Farah: There is in the case of [inaudible 2:53], who is one of the characters, there is that particular self doubt. And the reason is when he is given the job to blow himself up in the town from which his ancestor family comes in Bosaso, he begins to hesitate and the reason is because for once he thinks perhaps I may not get what I'm fighting for. And when he decides he can't get on with it, a distant friend and cousin, his name is Zyfulah[? 3:24], then performs the duty he'd been assigned. So there is last minute doubt. And then once he is presented with the choice of returning to America, again, he begins to doubt whether or not you know, he doesn't want to leave to become the laughing stock of his friends. He doesn't know what the Americans will do to him if he returns. And he feels some form of self degradation because he's a man assigned a higher ideal and who didn't take it.
Mullins: You write about and watch very closely the diaspora from Somalia. People like you who were born there and then have maybe come back from the inside, you don't live there now, but you come to the country...
Farah: I go there quite often and I was there in March of 2011.
Mullins: And you see different things, including what people eat, what they wear, their attitudes, obviously, every time you go and it can be different every time. In Somalia two thirds of the parliament is made up of diaspora, the current administration right now. We watched the saga of the Somali-American who worked in a cubicle at the department of transportation in Buffalo, NY, and then briefly served in Somalia as prime minister. When these people go back to Somalia with the best of intentions and perhaps a beneficial outside view, are they at the same time more vulnerable to being manipulated, clan manipulation, I mean can they appreciate the influence of clan politics? Intellectually, maybe yes, but realistically?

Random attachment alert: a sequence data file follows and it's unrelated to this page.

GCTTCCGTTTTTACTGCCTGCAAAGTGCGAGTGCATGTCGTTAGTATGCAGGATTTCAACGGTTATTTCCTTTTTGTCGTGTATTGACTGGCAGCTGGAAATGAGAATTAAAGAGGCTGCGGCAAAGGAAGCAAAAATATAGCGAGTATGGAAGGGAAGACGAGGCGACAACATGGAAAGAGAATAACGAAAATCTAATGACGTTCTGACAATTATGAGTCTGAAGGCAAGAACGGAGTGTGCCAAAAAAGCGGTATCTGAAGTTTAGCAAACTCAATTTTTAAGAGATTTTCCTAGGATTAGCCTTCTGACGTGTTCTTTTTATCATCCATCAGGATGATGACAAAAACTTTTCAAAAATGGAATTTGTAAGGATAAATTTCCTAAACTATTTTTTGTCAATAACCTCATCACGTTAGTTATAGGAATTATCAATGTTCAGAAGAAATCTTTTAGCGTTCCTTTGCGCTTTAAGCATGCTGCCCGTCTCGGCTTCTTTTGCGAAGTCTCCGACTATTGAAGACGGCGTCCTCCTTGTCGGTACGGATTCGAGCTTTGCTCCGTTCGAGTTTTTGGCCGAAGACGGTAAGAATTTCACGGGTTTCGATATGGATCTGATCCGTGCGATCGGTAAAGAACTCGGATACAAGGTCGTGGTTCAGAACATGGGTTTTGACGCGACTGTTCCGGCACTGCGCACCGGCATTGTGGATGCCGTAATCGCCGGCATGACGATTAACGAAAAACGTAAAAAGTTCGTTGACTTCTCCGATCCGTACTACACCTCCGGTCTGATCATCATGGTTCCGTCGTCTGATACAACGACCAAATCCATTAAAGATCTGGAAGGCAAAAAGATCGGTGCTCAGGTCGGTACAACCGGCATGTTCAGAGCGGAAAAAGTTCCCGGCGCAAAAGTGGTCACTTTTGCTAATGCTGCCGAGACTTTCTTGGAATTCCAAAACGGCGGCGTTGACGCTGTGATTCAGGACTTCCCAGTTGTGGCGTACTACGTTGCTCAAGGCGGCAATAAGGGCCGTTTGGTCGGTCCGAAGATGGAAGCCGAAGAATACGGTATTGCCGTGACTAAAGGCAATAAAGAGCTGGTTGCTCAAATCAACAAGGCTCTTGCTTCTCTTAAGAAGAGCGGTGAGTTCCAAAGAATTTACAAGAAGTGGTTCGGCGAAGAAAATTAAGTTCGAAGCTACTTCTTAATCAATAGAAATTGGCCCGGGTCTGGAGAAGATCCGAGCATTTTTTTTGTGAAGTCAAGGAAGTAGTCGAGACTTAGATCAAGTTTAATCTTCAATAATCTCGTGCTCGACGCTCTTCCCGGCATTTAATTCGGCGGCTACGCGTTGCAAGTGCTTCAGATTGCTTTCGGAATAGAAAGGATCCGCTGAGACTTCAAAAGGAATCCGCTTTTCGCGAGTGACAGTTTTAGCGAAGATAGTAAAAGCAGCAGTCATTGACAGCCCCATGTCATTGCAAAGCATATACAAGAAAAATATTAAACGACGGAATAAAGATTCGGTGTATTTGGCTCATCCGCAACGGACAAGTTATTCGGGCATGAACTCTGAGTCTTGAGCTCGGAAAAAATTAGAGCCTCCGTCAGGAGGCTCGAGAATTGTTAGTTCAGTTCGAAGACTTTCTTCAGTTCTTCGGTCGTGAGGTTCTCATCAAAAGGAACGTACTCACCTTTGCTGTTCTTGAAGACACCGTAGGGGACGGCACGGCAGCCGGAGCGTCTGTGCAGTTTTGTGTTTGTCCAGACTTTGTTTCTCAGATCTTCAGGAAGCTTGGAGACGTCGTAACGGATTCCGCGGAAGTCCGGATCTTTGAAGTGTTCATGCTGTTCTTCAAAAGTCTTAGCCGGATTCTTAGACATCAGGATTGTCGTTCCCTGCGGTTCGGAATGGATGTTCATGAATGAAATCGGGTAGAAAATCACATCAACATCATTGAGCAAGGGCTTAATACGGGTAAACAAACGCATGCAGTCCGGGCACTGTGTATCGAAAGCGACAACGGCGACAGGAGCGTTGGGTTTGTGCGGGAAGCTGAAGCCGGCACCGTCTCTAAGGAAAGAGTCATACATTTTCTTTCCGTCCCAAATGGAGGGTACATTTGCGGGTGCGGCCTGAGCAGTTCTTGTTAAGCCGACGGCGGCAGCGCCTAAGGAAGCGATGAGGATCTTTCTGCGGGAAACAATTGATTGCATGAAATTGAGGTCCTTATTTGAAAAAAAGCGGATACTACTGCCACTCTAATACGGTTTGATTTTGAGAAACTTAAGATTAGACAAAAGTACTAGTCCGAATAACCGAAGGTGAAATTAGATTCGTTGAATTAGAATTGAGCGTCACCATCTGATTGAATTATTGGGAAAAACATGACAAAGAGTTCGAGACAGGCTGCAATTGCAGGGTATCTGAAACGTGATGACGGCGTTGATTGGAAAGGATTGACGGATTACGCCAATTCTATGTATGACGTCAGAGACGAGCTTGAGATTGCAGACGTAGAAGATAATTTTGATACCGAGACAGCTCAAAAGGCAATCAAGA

Farah: Well, the majority of these people didn't go to Somalia at the point of gun. They have made the choice to go and do as much good as they can. Against all odds some of them have been able to do a lot of good with the knowledge that they can come away when things are very bad, with the knowledge also that they've made the choice to serve the nation.
Mullins: Every time Americans hear about Somalia it's some kind of catastrophic problem, either a government that is corroding or terrible famine. What is there about the diaspora, considerable diaspora including here in the United States of Somalis that keeps them together and unified and expecting to be able to make a difference?
Farah: For all the problems Somalia has had, Somalis speak the same language, belong to the same faith, Islam, and share very many cultural traits, regardless of whether they are Somalis from Somalia or Somalis from Djibouti, the Republic of Djibouti in the horn of Africa, Somalis from Kenya or Ethiopia. About 12 millions Somalis probably think of themselves as a nation that has been divided by colonial powers that put them and the different administrations, Ethiopian Kenyan, and I think what brings them together is the fact that they can all have the same aim, ambition, the ambition of putting together Somalia so that the country represents the nation.
Mullins: Somali-born novelist, Nuruddin Farah, teaches at the University of Minnesota. His new book, just out, is called Crossbones. Thank you.
Farah: Thank you very much.